I’m aware that many of you have come to rely on me for practical advice about household matters. It’s a duty I take very seriously. And I’m delighted to be able to recommend the JLWM1200 washing machine from John Lewis, one of which was delivered to us on Tuesday. What I particularly liked about this model is that it was the cheapest one they had. And I can now confirm that it does, actually, clean your clothes rather well – you could eat your dinner off my underpants.
There’s only one small worm in my cherry. When I was trying to fix the old machine, I got it into my head that there might be some sort of blockage in the pipe into which you plug the hose thingy at the back of the machine, to carry away the dirty water: that touching human soup of life’s exudations, secretions, accidents. Anyway, the bit of bamboo that I used to poke about in the pipe broke in half and fell into the hole. And then some more bamboo that I used to try to fish out the first bit of bamboo also fell in the pipe. Despite trying for an hour, I couldn’t get them out, party because I’m not bendy enough to get into the right position, and partly because it’s just really hard to get sticks out of pipes in awkward to reach corners of your utility cupboard.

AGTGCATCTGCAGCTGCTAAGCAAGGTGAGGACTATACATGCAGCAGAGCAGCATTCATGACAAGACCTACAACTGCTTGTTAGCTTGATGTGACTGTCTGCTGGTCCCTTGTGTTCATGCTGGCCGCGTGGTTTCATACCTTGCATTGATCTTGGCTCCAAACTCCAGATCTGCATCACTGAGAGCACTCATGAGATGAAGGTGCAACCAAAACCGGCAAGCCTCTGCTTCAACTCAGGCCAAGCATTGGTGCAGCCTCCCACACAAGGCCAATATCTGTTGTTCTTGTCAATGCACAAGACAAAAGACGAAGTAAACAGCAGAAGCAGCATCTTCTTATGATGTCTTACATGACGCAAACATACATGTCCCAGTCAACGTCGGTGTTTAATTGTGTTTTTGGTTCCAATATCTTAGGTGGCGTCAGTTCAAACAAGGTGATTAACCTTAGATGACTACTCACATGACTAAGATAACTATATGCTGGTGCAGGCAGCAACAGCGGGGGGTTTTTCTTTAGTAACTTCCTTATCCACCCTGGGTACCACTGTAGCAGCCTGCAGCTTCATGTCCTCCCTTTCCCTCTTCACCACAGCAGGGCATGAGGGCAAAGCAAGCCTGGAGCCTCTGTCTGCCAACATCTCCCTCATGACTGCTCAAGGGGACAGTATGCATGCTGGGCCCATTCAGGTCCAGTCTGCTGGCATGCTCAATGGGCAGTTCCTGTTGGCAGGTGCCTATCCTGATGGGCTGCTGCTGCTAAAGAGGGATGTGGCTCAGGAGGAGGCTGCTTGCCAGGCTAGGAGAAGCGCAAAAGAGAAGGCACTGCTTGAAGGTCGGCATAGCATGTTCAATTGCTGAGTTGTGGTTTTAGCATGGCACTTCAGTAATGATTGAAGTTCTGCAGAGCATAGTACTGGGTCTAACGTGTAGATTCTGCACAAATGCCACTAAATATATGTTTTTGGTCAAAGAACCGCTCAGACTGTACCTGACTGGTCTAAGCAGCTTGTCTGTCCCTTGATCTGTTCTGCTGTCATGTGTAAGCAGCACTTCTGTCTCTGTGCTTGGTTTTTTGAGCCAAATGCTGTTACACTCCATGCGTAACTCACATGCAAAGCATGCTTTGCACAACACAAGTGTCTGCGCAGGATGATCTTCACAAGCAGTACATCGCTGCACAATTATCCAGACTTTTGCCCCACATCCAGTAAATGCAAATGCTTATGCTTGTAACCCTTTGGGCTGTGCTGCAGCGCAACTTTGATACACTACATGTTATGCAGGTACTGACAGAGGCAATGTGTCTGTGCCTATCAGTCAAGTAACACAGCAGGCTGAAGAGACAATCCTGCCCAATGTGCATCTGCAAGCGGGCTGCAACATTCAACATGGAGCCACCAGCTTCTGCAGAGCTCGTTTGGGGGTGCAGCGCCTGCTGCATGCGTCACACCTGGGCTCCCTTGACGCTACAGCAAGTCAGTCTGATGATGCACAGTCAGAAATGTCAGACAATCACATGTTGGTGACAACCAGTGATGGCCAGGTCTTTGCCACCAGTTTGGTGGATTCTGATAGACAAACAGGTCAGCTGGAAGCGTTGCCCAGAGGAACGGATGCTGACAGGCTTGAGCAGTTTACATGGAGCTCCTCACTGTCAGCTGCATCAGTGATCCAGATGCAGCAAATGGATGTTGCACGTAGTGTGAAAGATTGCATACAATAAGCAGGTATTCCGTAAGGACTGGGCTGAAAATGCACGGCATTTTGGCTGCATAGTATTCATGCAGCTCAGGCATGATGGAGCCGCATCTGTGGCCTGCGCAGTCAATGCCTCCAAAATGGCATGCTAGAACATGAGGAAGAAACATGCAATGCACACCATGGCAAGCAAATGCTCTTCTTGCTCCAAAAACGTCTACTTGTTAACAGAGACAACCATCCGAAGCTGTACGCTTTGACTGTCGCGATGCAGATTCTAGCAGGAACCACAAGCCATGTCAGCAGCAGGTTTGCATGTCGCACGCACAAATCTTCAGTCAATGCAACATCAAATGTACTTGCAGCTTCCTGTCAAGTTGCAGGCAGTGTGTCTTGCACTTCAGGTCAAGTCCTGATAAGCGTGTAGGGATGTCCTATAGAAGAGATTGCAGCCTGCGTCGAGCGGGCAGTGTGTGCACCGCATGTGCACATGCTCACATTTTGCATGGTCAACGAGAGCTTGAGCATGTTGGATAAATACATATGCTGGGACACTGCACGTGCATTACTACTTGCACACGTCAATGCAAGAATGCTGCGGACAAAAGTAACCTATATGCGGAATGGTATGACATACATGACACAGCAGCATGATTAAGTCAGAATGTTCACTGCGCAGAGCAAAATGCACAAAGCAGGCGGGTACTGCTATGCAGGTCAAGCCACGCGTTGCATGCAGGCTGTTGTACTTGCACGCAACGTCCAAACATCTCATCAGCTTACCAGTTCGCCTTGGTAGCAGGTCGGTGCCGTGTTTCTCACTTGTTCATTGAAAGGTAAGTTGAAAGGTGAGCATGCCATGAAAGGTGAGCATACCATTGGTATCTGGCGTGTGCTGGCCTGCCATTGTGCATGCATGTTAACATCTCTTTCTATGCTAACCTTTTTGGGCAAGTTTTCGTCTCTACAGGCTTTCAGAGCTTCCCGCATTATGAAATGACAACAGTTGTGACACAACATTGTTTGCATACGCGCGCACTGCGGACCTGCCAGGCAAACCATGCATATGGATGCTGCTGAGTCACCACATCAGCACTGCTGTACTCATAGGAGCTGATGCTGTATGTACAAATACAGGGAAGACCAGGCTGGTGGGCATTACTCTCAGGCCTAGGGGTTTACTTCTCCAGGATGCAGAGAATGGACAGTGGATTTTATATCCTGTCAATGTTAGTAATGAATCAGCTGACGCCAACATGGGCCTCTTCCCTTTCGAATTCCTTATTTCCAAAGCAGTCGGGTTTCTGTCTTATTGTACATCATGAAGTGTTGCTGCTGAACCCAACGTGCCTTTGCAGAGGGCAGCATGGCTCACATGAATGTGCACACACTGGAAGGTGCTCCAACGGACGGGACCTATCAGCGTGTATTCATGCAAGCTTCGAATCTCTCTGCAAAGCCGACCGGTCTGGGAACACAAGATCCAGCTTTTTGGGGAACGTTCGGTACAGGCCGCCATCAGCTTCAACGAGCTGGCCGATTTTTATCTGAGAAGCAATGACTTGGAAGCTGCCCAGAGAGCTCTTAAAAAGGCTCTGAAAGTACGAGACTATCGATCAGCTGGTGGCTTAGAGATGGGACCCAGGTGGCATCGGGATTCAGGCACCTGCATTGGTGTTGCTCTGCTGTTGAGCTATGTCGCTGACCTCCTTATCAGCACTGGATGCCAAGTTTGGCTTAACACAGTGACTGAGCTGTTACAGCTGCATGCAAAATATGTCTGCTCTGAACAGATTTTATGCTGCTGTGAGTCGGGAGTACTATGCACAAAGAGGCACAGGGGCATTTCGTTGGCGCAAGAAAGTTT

The John Lewis men came round to install the new machine, and I meant to tell them about the bamboo, but I just couldn’t do it. I knew they’d think less of me, as a man. I’d become, in their eyes, not a fellow horny-handed toiler, practical, and cool under pressure, but the sort of person who lost bits of bamboo in the plumbing.
And so they’re still there, those two lengths of bamboo. And I think about them all the time. They come to me in the night, like Banquo’s ghost, or Hamlet’s dad, or Lucy Westenra, imploring, yearning, fatal. And I’ll never be free of them.